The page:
Ferrari and Ray went to work fine-tuning the agenda of their administration as soon as they took office. Their ambitious plan set forth 23 initiatives, including creation of the Freshmen Council in ASG, increased conservation efforts on campus, starting the Bobcat Bricks program, and promoting the relationship of the university to the City of San Marcos. Their goal was simple: They wanted to improve the experience of every Texas State student.
“One of my favorite sayings is from Gandhi: Be the change you wish to see in the world,” Ferrari says. “Well, I want to be the change I wish to see in our university. I want to make the lives of students here better.”
With that kind of change in mind, Ferrari and Ray adopted the slogan, “It's a new day in Bobcat country.” So far, Ferrari and her administration have implemented 11 of the 23 campus initiatives. One of her administration’s most ambitious projects is the orchestration of a leadership conference for Hays and Caldwell County high schools in February 2011. The conference will reach out to high-achieving high school students and allow Texas State student leaders to gain valuable experience.
“I try to reach out to everyone and empower them,” Ferrari says. “I believe every friend is worth having and every person worth knowing. Everyone can play a role. I recognize that we can do more for our university together than we can apart.”
Ray says Ferrari is true to her own idealism in all she does. “Mel is a tireless worker who is completely devoted to doing anything and everything in her power to make Texas State a better place for current and future Bobcats. “
Ferrari’s faculty advisors recognize her ability to unite other students and move a group to action. They also appreciate her inexhaustible enthusiasm for getting everyone involved.
“I am very proud of Mel and all of her accomplishments and what she is doing for our students and university,” says Ferrari’s academic advisor, Kathleen Harris. “Mel is someone who will always put others before herself. I’m excited about what great things she’ll do with ASG.”
The Biggest Room in the World
Ferrari has a farsighted vision for her future. As she pursues her own dreams, she is undoubtedly on a mission to inspire others to strive for their personal best.
“In high school my principal once said — and it has stuck with me ever since — ‘The biggest room in the world is the room for improvement.’ I think it’s important to always keep that perspective,” Ferrari says. “Finding that challenge is what makes life awesome!”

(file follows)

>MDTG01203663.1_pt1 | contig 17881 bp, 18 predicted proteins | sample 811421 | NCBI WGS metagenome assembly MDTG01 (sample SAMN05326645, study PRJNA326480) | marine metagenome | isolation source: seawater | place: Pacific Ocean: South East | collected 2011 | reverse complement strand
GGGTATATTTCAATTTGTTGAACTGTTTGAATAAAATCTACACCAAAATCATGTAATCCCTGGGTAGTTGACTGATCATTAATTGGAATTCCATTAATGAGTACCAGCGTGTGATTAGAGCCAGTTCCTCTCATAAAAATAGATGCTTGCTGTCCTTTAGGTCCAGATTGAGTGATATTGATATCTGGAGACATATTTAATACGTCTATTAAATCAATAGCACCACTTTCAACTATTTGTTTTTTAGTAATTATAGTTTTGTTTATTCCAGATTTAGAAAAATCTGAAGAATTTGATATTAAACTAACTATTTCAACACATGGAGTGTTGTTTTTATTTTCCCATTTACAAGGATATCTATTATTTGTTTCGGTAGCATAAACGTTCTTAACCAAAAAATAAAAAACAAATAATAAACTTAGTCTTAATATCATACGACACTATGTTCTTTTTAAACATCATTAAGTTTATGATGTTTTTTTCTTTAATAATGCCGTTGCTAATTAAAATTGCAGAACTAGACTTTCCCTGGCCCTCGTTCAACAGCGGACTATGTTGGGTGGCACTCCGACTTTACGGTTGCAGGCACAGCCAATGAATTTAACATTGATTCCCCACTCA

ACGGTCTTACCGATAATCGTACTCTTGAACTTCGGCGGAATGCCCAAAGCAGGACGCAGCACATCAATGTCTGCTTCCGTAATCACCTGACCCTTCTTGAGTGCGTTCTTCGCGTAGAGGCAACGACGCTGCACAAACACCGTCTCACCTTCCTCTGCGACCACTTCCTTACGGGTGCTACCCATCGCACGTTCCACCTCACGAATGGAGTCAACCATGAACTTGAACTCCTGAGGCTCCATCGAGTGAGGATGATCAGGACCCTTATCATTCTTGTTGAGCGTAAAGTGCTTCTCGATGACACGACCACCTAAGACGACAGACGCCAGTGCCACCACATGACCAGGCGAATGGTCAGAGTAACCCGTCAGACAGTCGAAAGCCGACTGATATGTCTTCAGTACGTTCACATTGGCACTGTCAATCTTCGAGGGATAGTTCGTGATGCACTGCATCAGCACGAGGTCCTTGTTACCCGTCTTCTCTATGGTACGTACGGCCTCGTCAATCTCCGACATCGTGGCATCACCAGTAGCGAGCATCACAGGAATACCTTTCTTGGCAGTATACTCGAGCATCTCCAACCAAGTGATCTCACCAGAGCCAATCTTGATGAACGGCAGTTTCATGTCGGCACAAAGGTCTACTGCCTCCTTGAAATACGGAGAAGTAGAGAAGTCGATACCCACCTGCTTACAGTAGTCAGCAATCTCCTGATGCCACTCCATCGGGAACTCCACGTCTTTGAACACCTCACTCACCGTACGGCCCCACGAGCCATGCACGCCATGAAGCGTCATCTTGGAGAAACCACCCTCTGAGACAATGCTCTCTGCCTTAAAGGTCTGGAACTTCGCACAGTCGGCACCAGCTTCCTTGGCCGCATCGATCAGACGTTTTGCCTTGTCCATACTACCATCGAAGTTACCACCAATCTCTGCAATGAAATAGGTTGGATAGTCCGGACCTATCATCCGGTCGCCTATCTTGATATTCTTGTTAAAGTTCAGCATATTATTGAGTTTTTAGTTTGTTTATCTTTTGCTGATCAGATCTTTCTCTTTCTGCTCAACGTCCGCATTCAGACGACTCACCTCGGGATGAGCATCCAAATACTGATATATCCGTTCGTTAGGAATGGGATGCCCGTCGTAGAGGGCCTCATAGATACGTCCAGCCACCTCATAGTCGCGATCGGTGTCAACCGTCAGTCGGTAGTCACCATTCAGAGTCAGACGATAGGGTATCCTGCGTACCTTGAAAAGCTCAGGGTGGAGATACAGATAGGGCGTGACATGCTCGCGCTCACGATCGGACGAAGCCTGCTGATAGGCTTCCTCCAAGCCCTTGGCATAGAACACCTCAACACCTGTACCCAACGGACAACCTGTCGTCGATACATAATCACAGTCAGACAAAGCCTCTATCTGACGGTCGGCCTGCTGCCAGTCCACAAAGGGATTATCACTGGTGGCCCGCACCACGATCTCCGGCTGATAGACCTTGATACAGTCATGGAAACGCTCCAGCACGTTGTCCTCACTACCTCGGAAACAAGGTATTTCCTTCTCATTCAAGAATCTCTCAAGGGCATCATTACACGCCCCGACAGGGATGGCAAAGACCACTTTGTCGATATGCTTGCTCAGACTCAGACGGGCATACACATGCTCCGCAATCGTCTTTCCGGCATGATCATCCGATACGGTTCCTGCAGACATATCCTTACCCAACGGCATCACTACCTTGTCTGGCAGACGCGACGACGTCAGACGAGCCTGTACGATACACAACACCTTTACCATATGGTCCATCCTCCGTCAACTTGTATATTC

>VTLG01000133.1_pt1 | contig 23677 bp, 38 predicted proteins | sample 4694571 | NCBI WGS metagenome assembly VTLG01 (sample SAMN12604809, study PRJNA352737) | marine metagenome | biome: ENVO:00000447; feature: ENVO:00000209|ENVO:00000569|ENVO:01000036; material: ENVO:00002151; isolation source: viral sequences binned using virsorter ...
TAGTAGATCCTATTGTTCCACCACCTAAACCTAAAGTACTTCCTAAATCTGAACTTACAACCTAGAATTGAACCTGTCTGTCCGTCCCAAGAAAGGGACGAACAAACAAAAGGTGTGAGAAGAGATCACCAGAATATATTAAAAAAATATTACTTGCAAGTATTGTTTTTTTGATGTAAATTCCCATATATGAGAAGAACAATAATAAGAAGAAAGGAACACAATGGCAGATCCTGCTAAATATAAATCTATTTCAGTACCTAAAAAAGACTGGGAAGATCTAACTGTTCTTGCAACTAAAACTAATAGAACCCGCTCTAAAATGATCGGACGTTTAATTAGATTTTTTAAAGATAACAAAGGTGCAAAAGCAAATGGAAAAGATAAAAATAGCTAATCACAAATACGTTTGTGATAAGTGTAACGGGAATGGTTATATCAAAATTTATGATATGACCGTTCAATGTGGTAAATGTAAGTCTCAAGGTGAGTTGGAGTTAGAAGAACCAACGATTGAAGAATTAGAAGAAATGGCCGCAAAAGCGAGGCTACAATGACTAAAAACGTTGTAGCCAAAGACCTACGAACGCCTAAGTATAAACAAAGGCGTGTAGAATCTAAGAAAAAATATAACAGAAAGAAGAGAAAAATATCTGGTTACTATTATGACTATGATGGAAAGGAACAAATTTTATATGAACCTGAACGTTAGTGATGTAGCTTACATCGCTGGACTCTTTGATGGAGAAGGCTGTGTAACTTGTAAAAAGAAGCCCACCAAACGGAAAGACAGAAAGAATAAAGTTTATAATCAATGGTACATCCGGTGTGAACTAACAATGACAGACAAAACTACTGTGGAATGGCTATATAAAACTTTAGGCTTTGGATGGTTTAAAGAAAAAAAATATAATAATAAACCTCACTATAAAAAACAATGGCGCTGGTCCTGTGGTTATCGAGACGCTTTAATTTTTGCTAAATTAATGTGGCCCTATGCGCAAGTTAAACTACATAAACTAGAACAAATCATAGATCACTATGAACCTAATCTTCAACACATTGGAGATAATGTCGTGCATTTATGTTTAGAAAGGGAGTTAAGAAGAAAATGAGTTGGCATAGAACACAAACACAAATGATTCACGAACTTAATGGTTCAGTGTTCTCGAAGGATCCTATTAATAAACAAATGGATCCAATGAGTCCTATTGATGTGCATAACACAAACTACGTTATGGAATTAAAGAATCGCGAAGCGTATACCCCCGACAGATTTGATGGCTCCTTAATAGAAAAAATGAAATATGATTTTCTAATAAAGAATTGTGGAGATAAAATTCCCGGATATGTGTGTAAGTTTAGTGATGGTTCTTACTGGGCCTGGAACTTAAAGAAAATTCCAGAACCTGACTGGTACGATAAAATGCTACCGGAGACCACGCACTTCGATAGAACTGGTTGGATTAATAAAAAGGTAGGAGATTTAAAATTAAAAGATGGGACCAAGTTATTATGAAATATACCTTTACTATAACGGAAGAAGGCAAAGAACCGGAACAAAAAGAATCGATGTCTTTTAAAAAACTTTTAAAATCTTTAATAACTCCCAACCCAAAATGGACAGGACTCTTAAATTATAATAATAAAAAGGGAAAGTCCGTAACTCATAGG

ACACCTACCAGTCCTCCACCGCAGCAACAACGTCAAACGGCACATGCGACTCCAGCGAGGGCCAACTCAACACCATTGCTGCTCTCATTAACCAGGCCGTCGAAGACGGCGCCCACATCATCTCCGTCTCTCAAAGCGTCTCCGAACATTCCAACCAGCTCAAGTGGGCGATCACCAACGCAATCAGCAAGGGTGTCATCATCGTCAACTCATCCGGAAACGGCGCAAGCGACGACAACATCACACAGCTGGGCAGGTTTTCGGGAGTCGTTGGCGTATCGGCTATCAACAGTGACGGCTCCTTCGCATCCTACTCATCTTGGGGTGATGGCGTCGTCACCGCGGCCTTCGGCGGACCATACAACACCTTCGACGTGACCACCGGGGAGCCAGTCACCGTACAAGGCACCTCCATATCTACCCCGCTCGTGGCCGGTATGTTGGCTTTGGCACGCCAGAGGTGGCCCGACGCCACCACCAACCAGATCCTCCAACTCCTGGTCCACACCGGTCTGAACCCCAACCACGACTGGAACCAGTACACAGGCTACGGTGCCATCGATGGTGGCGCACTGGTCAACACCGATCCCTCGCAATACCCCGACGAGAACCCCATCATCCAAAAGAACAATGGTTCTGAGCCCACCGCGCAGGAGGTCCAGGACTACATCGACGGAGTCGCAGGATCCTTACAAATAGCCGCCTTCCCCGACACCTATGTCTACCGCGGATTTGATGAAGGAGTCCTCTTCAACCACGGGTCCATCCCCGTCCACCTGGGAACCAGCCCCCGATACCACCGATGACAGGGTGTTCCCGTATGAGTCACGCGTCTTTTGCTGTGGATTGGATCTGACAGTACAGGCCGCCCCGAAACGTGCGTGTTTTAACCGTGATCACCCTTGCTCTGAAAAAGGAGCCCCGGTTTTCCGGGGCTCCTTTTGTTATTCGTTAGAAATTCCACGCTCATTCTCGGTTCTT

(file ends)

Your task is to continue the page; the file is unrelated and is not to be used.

Ferrari is focused on doing all she can for Texas State students in the time before she graduates in May 2012. She is applying to become a governor-appointed student regent for the 2011-2012 school year. If appointed, she would represent students at all nine universities in The Texas State University System as a non-voting member of the Board of Regents.
Rebekah Ross-Fountain, Ferrari’s philosophy professor, says Ferrari understands the connections between virtue, choice and community. She sees Ferrari as an up-and-coming leader who can “engage in conversations about what it means to be good and what it means to think critically.”
After graduation, Ferrari plans to go straight to graduate school for a master’s degree in strategic communication. While she is confident that she will start her career working in corporate public relations, she has ambition to continue her public service through political office or university administration.
“I’ve thought of going into politics. I think I could help a lot of people by bringing my philosophy to it, to just do what’s right and show that one of the most important things you can do is serve,” Ferrari says. “My dream is to be president of Texas State University or the vice president of Student Affairs. Another dream of mine is to be a U.S. senator for Texas.”
Ferrari’s big dreams are future realities, according to Harry Bowers, the coordinator of advising for the School of Journalism and Mass Communication and one of Ferrari’s academic advisors
“Based upon Mel’s drive, passion and ability to cultivate opportunities, the sky — or maybe more appropriately the stars — are well within Mel’s future endeavors,” says Bowers.
Ferrari recognizes that her drive to catalyze change can be intimidating, but she says, unapologetically, it’s just part of who she has become in her time at Texas State.
“People sometimes tell me, ‘Mel, you’re just so intense.’ But I think being intense can be a good thing. It’s because I care so much about what I do,” Ferrari says. “In my heart, I am a Bobcat forever.”